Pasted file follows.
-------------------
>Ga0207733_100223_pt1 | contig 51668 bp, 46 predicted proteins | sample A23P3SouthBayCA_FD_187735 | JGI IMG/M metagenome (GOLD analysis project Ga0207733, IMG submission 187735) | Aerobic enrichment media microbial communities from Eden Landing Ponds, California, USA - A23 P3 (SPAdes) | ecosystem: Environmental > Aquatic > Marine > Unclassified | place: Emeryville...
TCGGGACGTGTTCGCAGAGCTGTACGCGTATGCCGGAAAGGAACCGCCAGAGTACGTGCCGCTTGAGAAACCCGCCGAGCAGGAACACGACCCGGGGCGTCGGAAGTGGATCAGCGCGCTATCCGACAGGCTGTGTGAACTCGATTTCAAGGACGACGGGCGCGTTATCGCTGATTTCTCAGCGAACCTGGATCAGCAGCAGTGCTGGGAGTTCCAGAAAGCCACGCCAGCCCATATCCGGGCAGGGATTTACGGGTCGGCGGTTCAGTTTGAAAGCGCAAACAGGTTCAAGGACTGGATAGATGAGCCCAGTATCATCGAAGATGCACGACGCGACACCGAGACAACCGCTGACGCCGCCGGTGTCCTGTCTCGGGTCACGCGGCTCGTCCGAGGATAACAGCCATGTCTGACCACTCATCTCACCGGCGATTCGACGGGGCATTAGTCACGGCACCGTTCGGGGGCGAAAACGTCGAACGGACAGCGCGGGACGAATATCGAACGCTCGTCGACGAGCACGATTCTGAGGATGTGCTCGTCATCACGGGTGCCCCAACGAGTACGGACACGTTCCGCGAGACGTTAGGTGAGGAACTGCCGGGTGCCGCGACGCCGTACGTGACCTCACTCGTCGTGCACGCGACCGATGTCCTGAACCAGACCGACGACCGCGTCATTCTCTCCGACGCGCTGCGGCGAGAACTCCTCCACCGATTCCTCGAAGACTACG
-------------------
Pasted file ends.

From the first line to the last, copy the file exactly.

>Ga0207733_100223_pt1 | contig 51668 bp, 46 predicted proteins | sample A23P3SouthBayCA_FD_187735 | JGI IMG/M metagenome (GOLD analysis project Ga0207733, IMG submission 187735) | Aerobic enrichment media microbial communities from Eden Landing Ponds, California, USA - A23 P3 (SPAdes) | ecosystem: Environmental > Aquatic > Marine > Unclassified | place: Emeryville...
TCGGGACGTGTTCGCAGAGCTGTACGCGTATGCCGGAAAGGAACCGCCAGAGTACGTGCCGCTTGAGAAACCCGCCGAGCAGGAACACGACCCGGGGCGTCGGAAGTGGATCAGCGCGCTATCCGACAGGCTGTGTGAACTCGATTTCAAGGACGACGGGCGCGTTATCGCTGATTTCTCAGCGAACCTGGATCAGCAGCAGTGCTGGGAGTTCCAGAAAGCCACGCCAGCCCATATCCGGGCAGGGATTTACGGGTCGGCGGTTCAGTTTGAAAGCGCAAACAGGTTCAAGGACTGGATAGATGAGCCCAGTATCATCGAAGATGCACGACGCGACACCGAGACAACCGCTGACGCCGCCGGTGTCCTGTCTCGGGTCACGCGGCTCGTCCGAGGATAACAGCCATGTCTGACCACTCATCTCACCGGCGATTCGACGGGGCATTAGTCACGGCACCGTTCGGGGGCGAAAACGTCGAACGGACAGCGCGGGACGAATATCGAACGCTCGTCGACGAGCACGATTCTGAGGATGTGCTCGTCATCACGGGTGCCCCAACGAGTACGGACACGTTCCGCGAGACGTTAGGTGAGGAACTGCCGGGTGCCGCGACGCCGTACGTGACCTCACTCGTCGTGCACGCGACCGATGTCCTGAACCAGACCGACGACCGCGTCATTCTCTCCGACGCGCTGCGGCGAGAACTCCTCCACCGATTCCTCGAAGACTACG